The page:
Freedman, who has refused to speak to the media for months, says he and his colleagues believe a vocal faction of patients have taken over the message.
“Does the community really want this? Is that what all MS patients want? Because the overwhelming majority of patients I see are too afraid to say anything,” Freedman says. “It is a minority, but they are loud.”
They are so loud they have been shouting down their fellow patients.
Richard Oakey, a 45-year-old Toronto man in the coffee import and export business went to India last May. He ended up not being treated because the imaging performed on him showed his veins were not blocked. He has avoided sharing his experience with other patients.
“People have become vigilantes and (are) bashing doctors and bashing the health care system and bashing the MS Society,” Oakey says. “You know, I’m fully prepared for the hate mail, so to speak.”
Dr. Katherine Knox at the University of Saskatchewan says, as all her colleagues told the Star, that she takes the time to explain her concerns with the experimental treatment — including the risk of blood clots and that a stent in the jugular vein could travel to the heart as it did for one patient in California — and that some say they plan to wait for more research, while others are willing to take the risk.
Knox too has come across things written about her online.
“Many are frustrated,” she wrote in an email. “I wish I could do better for them.”
Katz, the vocal MS patient who has been organizing others through a website he co-founded that demands testing and treatment for all Canadians, shares the frustration of his fellow patients but disagrees with the personal attacks.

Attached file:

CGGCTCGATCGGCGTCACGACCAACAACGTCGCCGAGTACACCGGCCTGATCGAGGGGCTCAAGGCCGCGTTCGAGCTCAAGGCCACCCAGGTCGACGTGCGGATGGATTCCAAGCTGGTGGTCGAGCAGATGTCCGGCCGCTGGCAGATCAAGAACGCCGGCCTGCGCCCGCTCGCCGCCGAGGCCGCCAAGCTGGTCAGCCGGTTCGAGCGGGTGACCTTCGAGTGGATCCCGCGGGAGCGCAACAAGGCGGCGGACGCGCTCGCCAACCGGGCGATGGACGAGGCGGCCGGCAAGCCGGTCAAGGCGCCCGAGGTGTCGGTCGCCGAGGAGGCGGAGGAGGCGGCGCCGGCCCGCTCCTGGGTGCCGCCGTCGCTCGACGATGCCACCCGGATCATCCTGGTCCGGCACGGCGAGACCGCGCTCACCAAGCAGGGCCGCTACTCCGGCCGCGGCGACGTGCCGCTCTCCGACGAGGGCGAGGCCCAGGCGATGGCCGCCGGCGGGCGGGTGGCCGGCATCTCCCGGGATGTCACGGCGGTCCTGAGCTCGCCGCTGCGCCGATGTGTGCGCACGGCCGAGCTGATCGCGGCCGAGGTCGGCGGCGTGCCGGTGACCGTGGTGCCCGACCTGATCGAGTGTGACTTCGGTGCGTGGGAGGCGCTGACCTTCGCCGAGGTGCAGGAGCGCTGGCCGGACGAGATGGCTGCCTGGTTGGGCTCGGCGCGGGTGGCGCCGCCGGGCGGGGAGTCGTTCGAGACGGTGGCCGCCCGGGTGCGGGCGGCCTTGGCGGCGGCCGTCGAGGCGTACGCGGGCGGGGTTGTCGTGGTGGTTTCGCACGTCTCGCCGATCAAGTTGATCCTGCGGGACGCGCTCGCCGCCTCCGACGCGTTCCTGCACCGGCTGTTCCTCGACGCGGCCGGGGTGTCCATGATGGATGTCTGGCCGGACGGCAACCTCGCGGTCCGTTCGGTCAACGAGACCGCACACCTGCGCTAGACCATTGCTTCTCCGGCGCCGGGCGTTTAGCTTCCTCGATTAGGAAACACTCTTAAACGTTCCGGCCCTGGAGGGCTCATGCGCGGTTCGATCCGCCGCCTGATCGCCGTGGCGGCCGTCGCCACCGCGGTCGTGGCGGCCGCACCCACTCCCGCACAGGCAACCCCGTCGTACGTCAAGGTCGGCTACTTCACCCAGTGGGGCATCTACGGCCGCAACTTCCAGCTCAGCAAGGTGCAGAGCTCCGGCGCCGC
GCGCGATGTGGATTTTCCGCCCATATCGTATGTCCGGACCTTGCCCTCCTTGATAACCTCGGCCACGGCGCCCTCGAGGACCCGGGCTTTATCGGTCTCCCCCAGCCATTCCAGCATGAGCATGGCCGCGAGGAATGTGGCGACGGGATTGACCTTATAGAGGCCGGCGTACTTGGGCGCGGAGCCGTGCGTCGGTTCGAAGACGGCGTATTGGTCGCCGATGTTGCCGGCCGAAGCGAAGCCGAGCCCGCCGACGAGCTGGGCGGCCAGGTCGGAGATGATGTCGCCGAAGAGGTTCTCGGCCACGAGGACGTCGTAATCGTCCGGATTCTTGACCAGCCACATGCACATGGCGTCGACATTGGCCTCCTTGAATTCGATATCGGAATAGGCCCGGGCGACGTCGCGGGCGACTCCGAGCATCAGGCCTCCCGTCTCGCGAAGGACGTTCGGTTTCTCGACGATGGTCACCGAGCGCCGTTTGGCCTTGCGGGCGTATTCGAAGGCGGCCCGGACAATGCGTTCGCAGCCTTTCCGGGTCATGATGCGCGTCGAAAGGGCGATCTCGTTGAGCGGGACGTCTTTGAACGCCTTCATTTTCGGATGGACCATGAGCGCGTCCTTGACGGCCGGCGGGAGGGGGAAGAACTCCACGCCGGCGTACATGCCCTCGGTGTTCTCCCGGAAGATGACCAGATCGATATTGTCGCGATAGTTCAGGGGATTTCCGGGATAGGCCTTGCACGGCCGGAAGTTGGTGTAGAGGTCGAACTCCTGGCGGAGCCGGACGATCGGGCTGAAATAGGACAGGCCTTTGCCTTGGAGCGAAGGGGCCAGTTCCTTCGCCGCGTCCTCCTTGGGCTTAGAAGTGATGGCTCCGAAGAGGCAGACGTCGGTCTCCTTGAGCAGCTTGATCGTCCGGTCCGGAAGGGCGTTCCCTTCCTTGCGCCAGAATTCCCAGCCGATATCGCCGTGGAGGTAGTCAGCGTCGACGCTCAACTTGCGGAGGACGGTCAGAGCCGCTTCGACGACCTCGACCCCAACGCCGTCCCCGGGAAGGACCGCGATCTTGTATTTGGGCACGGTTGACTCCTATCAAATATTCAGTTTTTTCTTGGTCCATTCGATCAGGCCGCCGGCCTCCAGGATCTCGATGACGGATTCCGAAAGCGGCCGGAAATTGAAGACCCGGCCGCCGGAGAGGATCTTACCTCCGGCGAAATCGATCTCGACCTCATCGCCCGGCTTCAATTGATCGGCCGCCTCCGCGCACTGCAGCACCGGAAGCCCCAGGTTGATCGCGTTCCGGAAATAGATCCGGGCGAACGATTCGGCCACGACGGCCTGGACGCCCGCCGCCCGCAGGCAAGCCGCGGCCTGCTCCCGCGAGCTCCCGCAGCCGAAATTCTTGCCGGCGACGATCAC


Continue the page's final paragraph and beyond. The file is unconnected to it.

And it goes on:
“I don’t condone that at all,” Katz says of the online slander spewed against Freedman, who happens to be his doctor too. “I mean, that’s ridiculous. The guy is a freaking neurologist, you know. He spent his life studying this stuff and for anybody to demean him in any sort of way is ridiculous as far as I’m concerned . . .
“It does give you an indication of how high the emotions are around this topic,” he says.
Katz says he did not tell Freedman when he travelled to India in June for the treatment (like Oakey, his testing showed he did not have blocked veins and so it never happened), and was not planning on telling him about his upcoming trip to New York to try again.
“You can’t blame a patient for looking out for No. 1,” Katz says. “You can’t, and you can’t hold anything against the neurologists for defending their position, when they have spent 40 years studying this disease.”
Traboulsee, who took over as president of the Canadian Network of Multiple Sclerosis Clinics from Freedman in June, says he hopes the liberation treatment controversy will not permanently divide the community.
“I think people should have their opinions on this topic and certainly will have their passions, but it would be a mistake to let this specific issue divide us, to let it polarize people, because the motivation on all sides is the same motivation: we want what is better for people,” Traboulsee says.
Freedman, who chose to specialize in MS after a friend with the disease asked him to find a cure, talks openly about his general disappointment with what has happened in the last year. He says he is upset about the anger directed at him and worried the field won’t recover from the turmoil and will split. He also says he doesn’t blame patients, that he understands their desperation.
“There are enough patients who are feeling fairly happy with the care they are getting — yesterday I had somebody give me a hug — I feel good about what I’m doing.”